Elon Musk may drag Apple into a battle with Republicans

Tim Cook walks in the Paddock before the F1 US Grand Prix at Circuit of The Americas on October 23, 2022 in Austin, Texas.

Jared C. Tilton | Getty Images

Last week, Twitter owner Elon Musk hit out at Apple, the big Silicon Valley bear that controls the distribution of apps on every iPhone.

Musk has targeted the iPhone maker for a number of issues, including its reduced spending on Twitter ads and a 30 percent cut of all digital sales made through apps. He also accused Apple of threatening to pull the Twitter app from the App Store.

In a since-deleted tweet, Musk suggested he was “going to war.” In another, he asked if Apple hated free speech. Over the weekend, he thought he did to build his own smartphone.

Apple has remained a sleeping bear in the face of Musk’s challenges. He hasn’t commented, nor has CEO Tim Cook, and while its app rating watchdogs may be talking on Twitter behind the scenes about questionable content, Apple hasn’t pulled the app. In fact, Twitter received an update via app review last week.

Twitter is not that important to Apple from a business perspective. It’s just one of a huge number of apps in the App Store, and it’s not a huge profit for Apple through in-app purchases.

But on Tuesday, Florida Gov. Ron DeSantis and Ohio Sen.-elect JD Vance, both Republicans, made remarks about Apple’s situation that show how Musk could put Apple in trouble.

Here’s one way it could go:

  • Musk is making a change at Twitter to circumvent Apple’s 30% fees, such as allowing users to link their credit cards to the app to sign up for Twitter Blue or other new features.
  • Apple is withdrawing the app due to these violations.
  • Musk is framing the dispute with Apple as an issue of free speech and content moderation, and Republican politicians agree.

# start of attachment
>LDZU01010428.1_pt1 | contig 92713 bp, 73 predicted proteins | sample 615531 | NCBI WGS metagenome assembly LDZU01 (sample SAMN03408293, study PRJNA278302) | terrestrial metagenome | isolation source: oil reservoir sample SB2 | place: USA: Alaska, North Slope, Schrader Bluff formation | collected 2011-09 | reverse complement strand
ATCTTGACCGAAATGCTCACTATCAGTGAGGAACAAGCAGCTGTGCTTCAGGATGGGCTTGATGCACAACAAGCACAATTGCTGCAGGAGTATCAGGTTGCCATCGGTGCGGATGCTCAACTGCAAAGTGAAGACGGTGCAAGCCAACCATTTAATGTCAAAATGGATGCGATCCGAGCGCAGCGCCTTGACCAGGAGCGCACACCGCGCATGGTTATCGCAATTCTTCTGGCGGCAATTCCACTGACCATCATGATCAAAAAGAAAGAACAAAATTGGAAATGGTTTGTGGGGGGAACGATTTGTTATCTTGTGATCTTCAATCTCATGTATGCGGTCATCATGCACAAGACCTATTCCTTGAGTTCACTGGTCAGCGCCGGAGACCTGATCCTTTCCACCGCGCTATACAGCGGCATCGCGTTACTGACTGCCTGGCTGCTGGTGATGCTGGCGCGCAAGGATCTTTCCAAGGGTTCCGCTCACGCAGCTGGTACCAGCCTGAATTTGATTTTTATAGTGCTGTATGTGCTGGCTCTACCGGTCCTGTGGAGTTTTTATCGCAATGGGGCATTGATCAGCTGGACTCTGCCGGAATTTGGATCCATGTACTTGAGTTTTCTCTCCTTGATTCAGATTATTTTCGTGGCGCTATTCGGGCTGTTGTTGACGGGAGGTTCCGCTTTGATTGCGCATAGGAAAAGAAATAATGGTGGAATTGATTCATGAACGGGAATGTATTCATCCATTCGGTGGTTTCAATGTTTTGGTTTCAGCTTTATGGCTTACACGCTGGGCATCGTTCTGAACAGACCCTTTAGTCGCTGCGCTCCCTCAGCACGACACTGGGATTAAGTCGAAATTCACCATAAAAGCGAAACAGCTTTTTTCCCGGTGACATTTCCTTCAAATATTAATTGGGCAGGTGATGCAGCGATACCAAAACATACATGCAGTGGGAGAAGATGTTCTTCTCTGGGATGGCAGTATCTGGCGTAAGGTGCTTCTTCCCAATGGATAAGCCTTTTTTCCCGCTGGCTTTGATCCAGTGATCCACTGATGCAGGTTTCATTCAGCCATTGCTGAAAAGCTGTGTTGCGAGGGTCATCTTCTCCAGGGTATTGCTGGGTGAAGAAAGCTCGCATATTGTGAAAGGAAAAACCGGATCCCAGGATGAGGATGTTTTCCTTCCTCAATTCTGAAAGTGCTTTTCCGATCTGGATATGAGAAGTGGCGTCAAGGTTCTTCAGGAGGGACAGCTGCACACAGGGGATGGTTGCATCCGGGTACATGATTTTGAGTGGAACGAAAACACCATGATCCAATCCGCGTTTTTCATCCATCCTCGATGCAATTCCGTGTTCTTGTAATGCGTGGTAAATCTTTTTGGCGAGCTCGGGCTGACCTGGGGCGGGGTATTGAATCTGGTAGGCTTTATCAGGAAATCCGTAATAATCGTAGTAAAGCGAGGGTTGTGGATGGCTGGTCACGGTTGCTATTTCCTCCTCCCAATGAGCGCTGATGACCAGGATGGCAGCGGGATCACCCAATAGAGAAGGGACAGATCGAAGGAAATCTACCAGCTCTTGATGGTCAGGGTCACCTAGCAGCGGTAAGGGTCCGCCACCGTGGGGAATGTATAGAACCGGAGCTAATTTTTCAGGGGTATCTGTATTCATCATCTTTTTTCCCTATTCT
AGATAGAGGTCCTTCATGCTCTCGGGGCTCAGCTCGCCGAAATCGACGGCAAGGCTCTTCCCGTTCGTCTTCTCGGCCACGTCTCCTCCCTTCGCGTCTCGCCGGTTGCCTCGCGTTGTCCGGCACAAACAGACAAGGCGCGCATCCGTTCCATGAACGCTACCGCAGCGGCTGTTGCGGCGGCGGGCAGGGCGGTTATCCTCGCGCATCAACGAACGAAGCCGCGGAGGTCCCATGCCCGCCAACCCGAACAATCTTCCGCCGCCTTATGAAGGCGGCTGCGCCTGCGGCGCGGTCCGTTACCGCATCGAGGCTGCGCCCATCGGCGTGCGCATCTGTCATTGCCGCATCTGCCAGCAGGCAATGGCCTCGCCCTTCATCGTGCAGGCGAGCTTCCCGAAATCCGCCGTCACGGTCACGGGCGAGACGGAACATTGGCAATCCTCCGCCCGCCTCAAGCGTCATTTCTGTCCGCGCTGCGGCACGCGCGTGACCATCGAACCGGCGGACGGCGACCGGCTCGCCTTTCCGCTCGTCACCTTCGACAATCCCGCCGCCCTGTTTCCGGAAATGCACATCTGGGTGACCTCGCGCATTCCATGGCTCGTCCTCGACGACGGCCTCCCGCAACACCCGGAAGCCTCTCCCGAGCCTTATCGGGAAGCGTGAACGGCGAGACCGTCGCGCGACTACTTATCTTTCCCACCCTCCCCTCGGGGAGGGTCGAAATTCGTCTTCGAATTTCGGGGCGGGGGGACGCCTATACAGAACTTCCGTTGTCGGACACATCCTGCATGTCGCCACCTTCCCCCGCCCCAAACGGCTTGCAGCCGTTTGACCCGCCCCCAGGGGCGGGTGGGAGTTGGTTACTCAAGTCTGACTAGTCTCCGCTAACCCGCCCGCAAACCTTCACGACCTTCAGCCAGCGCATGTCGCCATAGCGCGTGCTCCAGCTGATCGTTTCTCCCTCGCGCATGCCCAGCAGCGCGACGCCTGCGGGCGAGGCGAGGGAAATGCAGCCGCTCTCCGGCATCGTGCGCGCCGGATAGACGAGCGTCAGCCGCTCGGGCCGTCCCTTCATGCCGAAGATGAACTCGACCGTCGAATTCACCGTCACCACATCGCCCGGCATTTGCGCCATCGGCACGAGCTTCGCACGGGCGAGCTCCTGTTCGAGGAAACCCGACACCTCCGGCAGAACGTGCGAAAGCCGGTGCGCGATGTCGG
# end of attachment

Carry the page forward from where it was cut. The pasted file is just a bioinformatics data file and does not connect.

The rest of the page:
• Apple is embroiled in a nationwide debate over free speech and monopoly power centered around its App Store.

How things could turn out

On Tuesday DeSantis said in a press conference that if Apple started Twitter, it would show that Apple has monopoly power and that Congress should look into it. DeSantis framed it as a free speech issue — many conservatives believe that social networks, including Twitter, generally discriminate against conservative views.

“You’re also hearing reports that Apple is threatening to remove Twitter from the App Store because Elon Musk is actually opening it up for free speech and bringing back a lot of accounts that were unfairly and illegally suspended for posting accurate information about Covid,” DeSantis. he said.

“If Apple responds to this by going nuclear from the app store, I think that would be a huge, huge mistake and a really crude exercise of monopoly power,” he continued.

Vance framed the situation similarly in a tweet, saying that if Apple pulled Twitter, “That would be the most egregious exercise of monopoly power in a century, and no civilized country should allow it.”